Wilmington, NC (PRWEB) November 10, 2005
On October 23, 2002, after much internal debate, Reid Wilson drank a bottle of Pepsi, cut the label up to make a card, and with that card made a promise to his daughter for her 6th birthday that he would never drink pop again.
That wasn't as bad as he had expected it to be, so on March 26, 2003, after more internal debate, at a birthday celebration at McDonalds with his family, Wilson ate a super-sized order of french fries and then promised his two-year-old that he would never eat french fries or onion rings or fried potato chips or Fritos or Doritos or other fried chips, ever again.
He didn't know it then, but these promises would lead to what Wilson now calls The Promise Diet. Through a series of food promises over two years -- what he now calls PUBIMO Promises -- he's learned how to short-circuit the need for discipline. As a result he currently weighs 120 pounds less than his all-time high and he's still losing, with only 20 pounds left to achieve his personal goal. “I continue to love and enjoy food”, Wilson says. “These promises have won me victory, not made me miserable.”
Wilson has realized that The Promise Diet is an approach to permanent weight loss that can benefit the many millions of obese adults in the U.S. and around the world. Because of this, he's created a new website/blog called “The Promise Diet: A Radical Approach To Permanent Lifestyle Change”, which can be found at http://www.promisediet.com.
The Promise Diet involves two main ideas:
1. Gain a solid understanding of proper nutrition and fitness.
2. Based on that understanding and an examination of your personal food vices – what is keeping you overweight, that is – make (and keep) promises to loved ones that reduce or even eliminate those vices from your life
Wilson actually started making these promises over a year before reading Walter Willett's Eat, Drink, and Be Healthy (Free Press, 2002, 2005), but this book finally convinced and motivated him to start truly eating right. “My wife had been the health food nut in our home and had been encouraging me to read it for quite some time. I finally started it and quickly got hooked, learning for the first time WHY veggies and whole grains are good for my body from a scientific and medical perspective, not just THAT they were. Now I'm the nut, and our family's outings to Golden Corral are an opportunity for me to get extra veggies and for her and the kids to let their hair down a bit.” A significant section of The Promise Diet website is dedicated to help spread this message: Eat right, eat less, and exercise more.
In many ways The Promise Diet is the perfect complement to many of the diets people use today, as it provides the means to overcome the need for discipline and willpower and to successfully implement the advice they receive.
“My real concern is that people are going to make stupid promises that they won't or can't keep, saying 'I'm never going to eat another carb again!' in a fit of clueless passion”, Wilson adds. “Because of this, I've come up with the acronym PUBIMO, which outlines what makes a good promise.” To Wilson, a good promise needs to be:
P -- Personalized
“My food vices are different than yours; promise them away accordingly.”
U -- Uncontested
Would medical experts unanimously agree that this is a good promise to make concerning your health? (Related to “I” below.) Corollary: Don't make stupid promises!
B -- Bold
Life is short. Seize the day. (But also see “M”.)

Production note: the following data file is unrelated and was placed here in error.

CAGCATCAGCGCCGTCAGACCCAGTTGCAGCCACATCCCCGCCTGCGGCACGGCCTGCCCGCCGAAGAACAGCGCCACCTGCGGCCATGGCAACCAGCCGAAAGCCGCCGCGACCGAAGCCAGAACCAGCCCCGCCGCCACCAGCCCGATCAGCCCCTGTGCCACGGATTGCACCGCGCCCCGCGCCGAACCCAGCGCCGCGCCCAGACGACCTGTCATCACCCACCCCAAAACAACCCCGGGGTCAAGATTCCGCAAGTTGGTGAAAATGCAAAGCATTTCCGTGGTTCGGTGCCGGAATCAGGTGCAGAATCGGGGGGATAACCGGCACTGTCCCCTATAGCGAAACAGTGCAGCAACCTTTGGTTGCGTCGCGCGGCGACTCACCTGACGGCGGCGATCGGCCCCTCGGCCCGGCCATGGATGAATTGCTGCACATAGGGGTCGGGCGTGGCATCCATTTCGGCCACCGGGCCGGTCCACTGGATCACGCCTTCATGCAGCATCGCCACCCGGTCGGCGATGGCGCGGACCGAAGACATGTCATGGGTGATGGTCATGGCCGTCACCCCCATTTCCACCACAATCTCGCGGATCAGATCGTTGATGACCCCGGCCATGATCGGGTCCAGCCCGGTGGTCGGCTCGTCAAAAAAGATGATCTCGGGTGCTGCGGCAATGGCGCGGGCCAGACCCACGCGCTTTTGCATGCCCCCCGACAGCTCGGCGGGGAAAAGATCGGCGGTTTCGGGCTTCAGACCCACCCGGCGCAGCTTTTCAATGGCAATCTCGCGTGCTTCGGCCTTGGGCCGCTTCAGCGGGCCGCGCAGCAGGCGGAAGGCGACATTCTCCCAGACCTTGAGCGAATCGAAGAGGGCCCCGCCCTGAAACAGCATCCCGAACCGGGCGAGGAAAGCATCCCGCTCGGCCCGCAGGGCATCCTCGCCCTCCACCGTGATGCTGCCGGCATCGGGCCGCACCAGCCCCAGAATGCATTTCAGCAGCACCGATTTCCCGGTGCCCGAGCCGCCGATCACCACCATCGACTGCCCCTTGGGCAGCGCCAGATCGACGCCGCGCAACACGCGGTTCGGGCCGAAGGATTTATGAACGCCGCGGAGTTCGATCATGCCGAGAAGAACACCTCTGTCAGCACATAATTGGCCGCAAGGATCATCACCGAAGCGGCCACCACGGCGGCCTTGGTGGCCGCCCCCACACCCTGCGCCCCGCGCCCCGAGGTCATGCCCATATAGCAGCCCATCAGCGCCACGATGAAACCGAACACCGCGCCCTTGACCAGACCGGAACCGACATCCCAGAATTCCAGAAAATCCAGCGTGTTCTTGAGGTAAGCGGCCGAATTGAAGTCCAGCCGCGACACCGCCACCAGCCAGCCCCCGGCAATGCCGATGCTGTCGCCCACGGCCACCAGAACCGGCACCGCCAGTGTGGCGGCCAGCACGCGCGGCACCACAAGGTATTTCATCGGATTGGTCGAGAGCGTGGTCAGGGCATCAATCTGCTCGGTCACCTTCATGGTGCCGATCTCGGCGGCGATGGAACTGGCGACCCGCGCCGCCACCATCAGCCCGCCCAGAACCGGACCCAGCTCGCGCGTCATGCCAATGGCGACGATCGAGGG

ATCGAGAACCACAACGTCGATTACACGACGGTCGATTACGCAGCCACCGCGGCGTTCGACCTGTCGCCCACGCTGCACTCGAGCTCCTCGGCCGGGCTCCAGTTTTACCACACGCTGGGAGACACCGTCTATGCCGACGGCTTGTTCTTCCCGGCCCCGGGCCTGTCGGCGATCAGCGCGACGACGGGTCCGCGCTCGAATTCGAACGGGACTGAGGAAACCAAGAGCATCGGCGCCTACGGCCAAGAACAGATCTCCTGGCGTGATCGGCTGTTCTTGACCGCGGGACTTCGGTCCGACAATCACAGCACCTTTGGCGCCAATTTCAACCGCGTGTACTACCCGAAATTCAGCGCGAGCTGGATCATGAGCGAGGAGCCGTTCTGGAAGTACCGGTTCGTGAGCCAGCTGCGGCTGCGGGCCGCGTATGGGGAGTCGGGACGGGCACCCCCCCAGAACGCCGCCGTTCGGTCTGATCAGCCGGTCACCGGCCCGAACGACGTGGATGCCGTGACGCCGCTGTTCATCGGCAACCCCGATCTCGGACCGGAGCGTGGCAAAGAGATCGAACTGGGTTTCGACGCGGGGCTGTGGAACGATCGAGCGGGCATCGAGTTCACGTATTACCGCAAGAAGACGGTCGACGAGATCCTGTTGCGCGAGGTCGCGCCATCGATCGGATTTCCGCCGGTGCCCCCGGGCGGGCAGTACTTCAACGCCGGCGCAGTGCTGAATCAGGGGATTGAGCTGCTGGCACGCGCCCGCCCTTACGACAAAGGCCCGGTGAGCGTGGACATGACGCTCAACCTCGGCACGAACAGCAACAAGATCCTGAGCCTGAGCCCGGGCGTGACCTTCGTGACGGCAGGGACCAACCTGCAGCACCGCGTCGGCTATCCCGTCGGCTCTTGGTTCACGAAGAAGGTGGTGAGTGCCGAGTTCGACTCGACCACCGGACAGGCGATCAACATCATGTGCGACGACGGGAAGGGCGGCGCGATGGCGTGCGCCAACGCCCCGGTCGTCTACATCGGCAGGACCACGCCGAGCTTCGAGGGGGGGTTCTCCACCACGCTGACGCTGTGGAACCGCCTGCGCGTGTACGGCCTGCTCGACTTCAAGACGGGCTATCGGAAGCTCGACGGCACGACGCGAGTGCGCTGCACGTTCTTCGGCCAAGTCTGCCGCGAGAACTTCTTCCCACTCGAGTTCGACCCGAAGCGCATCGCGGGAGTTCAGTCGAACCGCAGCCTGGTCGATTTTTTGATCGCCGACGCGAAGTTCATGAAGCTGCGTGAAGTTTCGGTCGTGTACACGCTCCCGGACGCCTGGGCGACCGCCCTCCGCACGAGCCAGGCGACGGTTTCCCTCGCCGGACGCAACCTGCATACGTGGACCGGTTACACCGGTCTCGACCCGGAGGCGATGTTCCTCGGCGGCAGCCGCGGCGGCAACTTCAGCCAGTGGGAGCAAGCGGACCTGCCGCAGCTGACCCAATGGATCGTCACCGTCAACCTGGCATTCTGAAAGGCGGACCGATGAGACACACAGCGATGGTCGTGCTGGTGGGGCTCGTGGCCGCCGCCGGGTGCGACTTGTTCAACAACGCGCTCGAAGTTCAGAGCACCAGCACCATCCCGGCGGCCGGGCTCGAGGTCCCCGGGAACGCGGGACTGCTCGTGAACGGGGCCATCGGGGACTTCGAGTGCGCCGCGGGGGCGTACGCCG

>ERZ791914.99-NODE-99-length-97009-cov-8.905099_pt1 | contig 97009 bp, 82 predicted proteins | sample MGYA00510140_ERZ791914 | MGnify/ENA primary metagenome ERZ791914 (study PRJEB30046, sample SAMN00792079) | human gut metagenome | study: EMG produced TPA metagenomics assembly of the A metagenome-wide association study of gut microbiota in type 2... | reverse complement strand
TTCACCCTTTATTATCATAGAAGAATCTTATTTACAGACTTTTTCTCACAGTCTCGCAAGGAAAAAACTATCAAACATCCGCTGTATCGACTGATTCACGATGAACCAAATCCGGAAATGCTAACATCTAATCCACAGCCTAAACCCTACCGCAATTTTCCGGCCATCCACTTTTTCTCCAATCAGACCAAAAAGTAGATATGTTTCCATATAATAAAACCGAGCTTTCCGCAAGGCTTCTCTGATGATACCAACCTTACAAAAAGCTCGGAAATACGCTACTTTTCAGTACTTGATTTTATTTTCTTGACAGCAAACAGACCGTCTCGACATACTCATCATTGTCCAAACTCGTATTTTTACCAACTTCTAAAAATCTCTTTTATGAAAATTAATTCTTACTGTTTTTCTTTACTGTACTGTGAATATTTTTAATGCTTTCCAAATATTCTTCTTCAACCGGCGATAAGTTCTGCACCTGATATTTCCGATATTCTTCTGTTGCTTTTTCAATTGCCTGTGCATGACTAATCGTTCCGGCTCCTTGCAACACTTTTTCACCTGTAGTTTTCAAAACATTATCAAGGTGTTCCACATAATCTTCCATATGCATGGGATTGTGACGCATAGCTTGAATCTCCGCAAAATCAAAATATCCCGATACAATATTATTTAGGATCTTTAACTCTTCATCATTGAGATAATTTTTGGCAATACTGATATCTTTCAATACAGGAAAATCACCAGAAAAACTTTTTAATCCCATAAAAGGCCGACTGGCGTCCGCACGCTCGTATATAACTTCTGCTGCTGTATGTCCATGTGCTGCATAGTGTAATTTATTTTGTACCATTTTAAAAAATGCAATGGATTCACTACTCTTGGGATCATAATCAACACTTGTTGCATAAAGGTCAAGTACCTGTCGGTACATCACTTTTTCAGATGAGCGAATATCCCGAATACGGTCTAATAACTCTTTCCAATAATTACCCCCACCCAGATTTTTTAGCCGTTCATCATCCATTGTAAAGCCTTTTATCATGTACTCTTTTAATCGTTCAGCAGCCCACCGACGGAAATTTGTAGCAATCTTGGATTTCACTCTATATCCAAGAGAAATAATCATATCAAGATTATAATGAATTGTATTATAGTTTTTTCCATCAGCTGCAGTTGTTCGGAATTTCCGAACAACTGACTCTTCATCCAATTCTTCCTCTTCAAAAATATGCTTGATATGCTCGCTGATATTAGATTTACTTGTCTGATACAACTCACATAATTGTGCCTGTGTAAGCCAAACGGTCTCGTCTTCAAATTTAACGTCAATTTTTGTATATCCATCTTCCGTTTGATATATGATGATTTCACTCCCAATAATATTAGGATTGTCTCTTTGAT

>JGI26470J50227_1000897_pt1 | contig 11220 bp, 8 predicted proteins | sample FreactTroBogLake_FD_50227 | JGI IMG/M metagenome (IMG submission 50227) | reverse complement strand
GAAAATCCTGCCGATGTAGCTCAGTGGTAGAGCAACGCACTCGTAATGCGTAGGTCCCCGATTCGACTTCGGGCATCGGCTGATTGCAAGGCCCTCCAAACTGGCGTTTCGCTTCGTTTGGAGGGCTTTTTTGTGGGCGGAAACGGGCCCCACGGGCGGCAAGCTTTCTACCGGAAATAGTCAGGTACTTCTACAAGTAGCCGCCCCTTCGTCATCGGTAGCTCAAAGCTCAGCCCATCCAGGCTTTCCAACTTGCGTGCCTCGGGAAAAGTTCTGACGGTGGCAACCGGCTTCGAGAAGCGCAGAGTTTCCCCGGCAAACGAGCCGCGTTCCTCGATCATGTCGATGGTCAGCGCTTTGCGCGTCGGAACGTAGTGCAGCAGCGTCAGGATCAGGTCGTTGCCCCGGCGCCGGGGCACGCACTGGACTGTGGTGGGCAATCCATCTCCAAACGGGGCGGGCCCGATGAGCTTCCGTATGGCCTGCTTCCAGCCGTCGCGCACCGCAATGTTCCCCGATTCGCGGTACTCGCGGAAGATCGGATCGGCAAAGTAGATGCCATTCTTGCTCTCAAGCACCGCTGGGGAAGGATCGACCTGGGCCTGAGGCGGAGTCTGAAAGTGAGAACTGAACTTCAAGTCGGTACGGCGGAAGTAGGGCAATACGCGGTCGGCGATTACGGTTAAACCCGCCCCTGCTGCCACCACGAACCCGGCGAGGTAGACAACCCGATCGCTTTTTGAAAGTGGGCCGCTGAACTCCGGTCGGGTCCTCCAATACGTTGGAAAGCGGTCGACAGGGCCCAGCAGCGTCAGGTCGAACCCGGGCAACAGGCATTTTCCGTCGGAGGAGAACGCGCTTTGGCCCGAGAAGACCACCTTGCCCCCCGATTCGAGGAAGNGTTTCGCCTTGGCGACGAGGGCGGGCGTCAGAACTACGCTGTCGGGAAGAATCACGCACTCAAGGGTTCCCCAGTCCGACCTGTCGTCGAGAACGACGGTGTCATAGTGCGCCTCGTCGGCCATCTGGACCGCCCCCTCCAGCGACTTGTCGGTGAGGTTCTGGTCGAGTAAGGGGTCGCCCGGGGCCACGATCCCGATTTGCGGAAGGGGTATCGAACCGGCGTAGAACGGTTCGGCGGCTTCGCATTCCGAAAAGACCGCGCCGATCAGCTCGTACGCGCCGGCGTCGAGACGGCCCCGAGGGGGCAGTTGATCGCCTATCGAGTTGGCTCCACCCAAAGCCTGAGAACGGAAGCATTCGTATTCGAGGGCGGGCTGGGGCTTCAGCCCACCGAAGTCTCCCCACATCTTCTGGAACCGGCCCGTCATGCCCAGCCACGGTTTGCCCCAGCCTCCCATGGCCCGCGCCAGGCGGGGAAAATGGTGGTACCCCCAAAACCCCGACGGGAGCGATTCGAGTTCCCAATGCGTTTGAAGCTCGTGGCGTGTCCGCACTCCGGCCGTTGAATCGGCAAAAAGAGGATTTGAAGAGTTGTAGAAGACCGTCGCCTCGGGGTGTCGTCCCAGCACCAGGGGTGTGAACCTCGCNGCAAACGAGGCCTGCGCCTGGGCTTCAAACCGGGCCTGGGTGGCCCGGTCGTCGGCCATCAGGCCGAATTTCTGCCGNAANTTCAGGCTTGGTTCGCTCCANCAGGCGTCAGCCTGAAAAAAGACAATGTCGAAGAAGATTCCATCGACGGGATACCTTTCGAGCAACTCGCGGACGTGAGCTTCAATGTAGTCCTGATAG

I -- Informed
A prerequisite to making uncontested promises is the knowledge of what healthful eating really is.
M -- Momentum-Building
“Baby step” promises are worthwhile as long as they lead to future promises which will lead to additional change. That is, “I won't ____ on Monday mornings” -- or even “Monday morning” -- is a great start if that's all you're up for at first. Even small steps bring benefits as long as “P” and “I” are fulfilled.
O -- Other-focused
“I'm not losing weight to look better. I want to be around for my kids as they grow up and I want my grandchildren to have me for a grandpa.”
Wilson continues, “I'm convinced that The Promise Diet is a message many are waiting for, that it is a message that can radically transform the lives of many obese people, just as it has transformed me from a 326-pound caffeine-addicted happy but undisciplined junk food junkie and lover of food to a 206-pound -- and still dropping -- happy but undisciplined lover of food. My hope is that the new Promise Diet website will be a resource to help bring about that kind of change for people.”
In addition to information regarding current medical thinking on nutrition, weight loss, and fitness, The Promise Diet website (found at http://www.promisediet.com) gives practical instruction and encouragement in how to successfully apply The Promise Diet to one's life. Wilson posts new entries to the site almost daily and offers a free email newsletter as well.
Sidebar: The eating promises Wilson has made
October 23, 2002 -- I will never drink pop again (Pepsi, Coke, Diet Coke, etc.).
March 26, 2003 – I will never eat french fries or fried potato chips again (or onion rings or Fritos or Doritos or other fried chips).
Late spring, 2003 – I will never drink chocolate milk made with Quik again.
August 13, 2003 – I will never eat pre-packaged sweet things that come in a wrapper again. (Specific target: the honey buns and candy bars in the vending machine at work!)
April 13, 2004 – I promise to never eat more than 2,500 calories on any given day, and to ensure this happens, I will write down everything I eat and keep track of the calories. (This one is actually more specific than that, with some exceptions on special days and an eventual end goal which frees him from having to write everything down.)
August 21, 2004 – I will never eat non-homemade sweet things at home, at work, or in our car.